Tax Justice Network’s Financial Secrecy Index to be used by Council of Europe to criticise Switzerland.

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Swissinfo is as busy as ever today, reporting this morning that:

Swiss banking secrecy faces renewed attack from members of the Council of Europe on Friday when they vote on a resolution demanding a clamp-down on tax havens.

The parliamentary assembly of the 47-member Council is to discuss a resolution prepared by one of its committees which wants to see the tax burden more fairly shared, and a change to judicial systems which allow banking secrecy to facilitate tax evasion.

One of the Swiss members of the committee, Urs Schwaller of the centre-right Christian Democrats, who sits in the Swiss Senate, tells swissinfo.ch that the resolution is “completely biased”.

It is based on a report which includes a “financial secrecy index” drawn up by the non-governmental organisation "Tax Justice Network" in which Switzerland is ranked at the top.

Interesting, isn't it. We could not have been more objective in pour work. Every but of data, every element of the methodology, every reason for a decision is published unlike almost any university based work but apparently it's biased. No one, and I mean no one, has ever shown how.

But the Swiss didn't stop there! Oh no, the accusations carried on.

swissinfo.ch: Couldn’t you have prevented these attacks against Switzerland in the committee?

Urs Schwaller: The committee put banking secrecy on the same footing as tax fraud. That is nothing new: it’s the outcome of years of constant talk of tax havens and speaking as if Switzerland was the same as the Channel Islands.

What bothers me is that the report – or at least the preliminary version – has completely ignored everything Switzerland has done in the areas of information exchange, administrative assistance and double taxation agreements in the past few years.

It’s unacceptable to single out Switzerland from some 30 or 40 countries and even to come up with blacklists as well, without saying who has drawn up these lists – namely an organisation that has absolutely no basis as a state or any legitimate authority.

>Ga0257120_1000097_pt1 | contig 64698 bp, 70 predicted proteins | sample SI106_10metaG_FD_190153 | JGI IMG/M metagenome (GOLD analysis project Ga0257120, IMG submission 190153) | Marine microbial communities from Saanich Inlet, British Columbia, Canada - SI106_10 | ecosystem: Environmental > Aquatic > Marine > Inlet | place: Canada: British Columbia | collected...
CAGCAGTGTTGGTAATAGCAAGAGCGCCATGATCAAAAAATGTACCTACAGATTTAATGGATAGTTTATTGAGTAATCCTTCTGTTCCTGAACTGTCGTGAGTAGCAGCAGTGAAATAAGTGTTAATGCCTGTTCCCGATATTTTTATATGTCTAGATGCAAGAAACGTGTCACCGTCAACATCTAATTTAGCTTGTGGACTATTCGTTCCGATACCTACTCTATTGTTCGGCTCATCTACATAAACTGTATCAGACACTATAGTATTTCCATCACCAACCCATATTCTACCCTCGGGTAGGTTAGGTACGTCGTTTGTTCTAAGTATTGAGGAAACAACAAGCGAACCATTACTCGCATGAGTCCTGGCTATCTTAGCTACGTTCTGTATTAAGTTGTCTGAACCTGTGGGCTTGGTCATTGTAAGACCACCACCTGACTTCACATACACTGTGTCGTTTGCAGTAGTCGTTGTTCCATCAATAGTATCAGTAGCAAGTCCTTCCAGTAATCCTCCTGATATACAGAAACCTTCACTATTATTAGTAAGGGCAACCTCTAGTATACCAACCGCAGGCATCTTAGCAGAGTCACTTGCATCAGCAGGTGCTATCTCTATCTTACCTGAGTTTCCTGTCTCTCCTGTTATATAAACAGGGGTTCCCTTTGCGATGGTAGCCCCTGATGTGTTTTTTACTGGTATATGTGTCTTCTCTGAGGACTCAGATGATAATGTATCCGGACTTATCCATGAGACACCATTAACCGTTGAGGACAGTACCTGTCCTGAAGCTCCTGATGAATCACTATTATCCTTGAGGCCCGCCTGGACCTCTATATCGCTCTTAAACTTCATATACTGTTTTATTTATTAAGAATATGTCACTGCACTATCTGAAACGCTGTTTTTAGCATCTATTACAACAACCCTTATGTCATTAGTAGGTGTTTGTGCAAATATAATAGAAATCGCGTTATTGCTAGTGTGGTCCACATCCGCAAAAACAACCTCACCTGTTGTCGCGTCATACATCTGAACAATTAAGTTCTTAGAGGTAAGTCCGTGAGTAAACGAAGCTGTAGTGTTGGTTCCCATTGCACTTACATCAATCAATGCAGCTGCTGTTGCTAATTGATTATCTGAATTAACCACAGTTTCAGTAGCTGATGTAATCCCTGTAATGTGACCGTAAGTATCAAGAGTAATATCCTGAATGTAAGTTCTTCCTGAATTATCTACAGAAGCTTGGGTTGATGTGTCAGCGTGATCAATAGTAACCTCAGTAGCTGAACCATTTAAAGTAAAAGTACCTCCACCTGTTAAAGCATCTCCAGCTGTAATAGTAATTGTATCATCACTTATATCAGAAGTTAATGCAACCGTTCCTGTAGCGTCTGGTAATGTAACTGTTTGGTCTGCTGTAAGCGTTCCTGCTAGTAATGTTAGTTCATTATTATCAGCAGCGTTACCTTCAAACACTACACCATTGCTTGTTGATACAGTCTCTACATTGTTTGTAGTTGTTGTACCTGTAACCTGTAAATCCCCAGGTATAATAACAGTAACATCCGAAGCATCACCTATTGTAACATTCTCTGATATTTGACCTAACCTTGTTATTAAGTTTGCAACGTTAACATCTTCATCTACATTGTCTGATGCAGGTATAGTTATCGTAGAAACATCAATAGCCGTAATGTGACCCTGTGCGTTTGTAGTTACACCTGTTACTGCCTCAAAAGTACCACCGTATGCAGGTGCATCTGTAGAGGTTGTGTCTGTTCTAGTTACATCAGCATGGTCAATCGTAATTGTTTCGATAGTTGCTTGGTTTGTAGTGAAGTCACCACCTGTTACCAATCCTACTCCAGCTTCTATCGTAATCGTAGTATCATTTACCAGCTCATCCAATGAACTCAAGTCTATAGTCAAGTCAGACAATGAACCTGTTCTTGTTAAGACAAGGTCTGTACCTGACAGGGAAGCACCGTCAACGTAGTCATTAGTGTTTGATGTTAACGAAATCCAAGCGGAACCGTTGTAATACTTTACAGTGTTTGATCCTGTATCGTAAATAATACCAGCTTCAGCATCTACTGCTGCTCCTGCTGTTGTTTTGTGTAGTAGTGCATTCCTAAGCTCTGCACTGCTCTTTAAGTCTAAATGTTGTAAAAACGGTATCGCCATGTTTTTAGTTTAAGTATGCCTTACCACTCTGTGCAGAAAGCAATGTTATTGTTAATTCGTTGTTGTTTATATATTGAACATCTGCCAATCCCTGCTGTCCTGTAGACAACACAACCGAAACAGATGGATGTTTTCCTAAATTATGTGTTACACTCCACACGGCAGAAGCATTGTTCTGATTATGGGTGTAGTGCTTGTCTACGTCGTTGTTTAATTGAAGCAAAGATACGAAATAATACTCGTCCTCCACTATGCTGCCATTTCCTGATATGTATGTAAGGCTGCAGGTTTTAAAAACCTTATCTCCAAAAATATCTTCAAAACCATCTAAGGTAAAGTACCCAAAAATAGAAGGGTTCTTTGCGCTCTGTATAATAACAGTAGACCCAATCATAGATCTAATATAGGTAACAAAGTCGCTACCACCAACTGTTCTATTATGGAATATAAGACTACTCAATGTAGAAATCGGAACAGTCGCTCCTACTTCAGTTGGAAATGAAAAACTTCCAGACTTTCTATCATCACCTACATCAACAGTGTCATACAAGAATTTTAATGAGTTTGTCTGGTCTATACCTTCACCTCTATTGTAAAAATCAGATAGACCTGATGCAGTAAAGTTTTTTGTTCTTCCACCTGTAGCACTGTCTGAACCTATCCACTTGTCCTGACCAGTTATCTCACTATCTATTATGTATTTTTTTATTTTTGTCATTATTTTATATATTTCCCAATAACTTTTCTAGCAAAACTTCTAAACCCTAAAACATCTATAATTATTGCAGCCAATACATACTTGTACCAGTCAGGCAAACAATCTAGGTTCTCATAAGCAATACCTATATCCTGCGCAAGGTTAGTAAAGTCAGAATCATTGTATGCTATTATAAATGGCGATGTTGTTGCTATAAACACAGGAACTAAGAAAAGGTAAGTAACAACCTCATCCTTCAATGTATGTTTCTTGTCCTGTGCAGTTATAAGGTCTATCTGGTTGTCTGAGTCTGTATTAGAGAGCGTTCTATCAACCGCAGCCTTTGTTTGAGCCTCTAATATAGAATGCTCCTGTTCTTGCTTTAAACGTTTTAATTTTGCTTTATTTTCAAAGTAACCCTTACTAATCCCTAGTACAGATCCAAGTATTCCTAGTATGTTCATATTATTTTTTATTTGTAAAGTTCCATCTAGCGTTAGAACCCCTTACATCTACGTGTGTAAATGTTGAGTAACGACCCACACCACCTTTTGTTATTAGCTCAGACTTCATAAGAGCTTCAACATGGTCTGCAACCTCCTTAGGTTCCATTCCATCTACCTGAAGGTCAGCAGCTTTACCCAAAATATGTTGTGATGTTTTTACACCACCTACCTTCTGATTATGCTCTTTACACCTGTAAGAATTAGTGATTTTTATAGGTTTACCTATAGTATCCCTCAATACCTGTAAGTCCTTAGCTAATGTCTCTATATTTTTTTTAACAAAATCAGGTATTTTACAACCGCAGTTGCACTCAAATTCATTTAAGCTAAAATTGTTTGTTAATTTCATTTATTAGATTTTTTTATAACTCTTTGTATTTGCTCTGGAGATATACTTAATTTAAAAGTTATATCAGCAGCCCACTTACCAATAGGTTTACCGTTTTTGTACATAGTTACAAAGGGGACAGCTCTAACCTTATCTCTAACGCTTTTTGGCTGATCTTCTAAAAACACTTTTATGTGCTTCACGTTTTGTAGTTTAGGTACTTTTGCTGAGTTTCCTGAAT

I'd reiterate: our list is evidence based. But unsurprisingly we don't recognise Switzerland's progress. It is refusing progress on automatic information exchange, it is maintaining bank secrecy to facilitate crime (it has no other purpose that I can see) and it is refusing to change its definition of tax evasion. Who are they kidding?

The interview continued:

swissinfo.ch: If the Council of Europe approves the resolution it won’t be binding, but only a recommendation. But could it damage Switzerland even so?

U.S.: Yes. These are more pinpricks we have to defend ourselves against. The recommendation would go to the member states, perhaps to the European parliament. It all goes to fuel a certain attitude which is bad for Switzerland.

No, we state facts. And if it was a pinprick you wouldn't talk about it.

swissinfo.ch: Are you expecting the assembly to adopt the resolution?

U.S.: We’ll see if there are other countries which, like us, reject the resolution. I think it would at least be in the interest of Luxembourg, and also of Austria and perhaps of Britain if everything that these countries have done in the past few years to deal with the issue was pointed out.

Ah, there's the UK in amongst the den of thieves.

Now what does that say about us?

But for a final word:

swissinfo.ch: The report underlying the resolution argues that tax havens and offshore financial centres which facilitate tax evasion are not only punishing ordinary taxpayers and damaging public finances, but are also undermining good governance. That makes sense, doesn’t it?

U.S.: No-one can deny that up to two years ago people were being helped – particularly by various banks – not to pay tax in their home country on all their money. But there has been a sea-change in policy here. Since 2009 we have applied the standards of the Organisation for Economic Co-operation and Development, we have concluded more than 40 double taxation agreements, given administrative assistance and have an independent financial market authority. What I don’t want to see is automatic exchange of information.

Well, thanks for the confession.

But let me be clear: I don't think anything has changed, at all.

Which is exactly why Switzerland is at the top in the Financial Secrecy Index.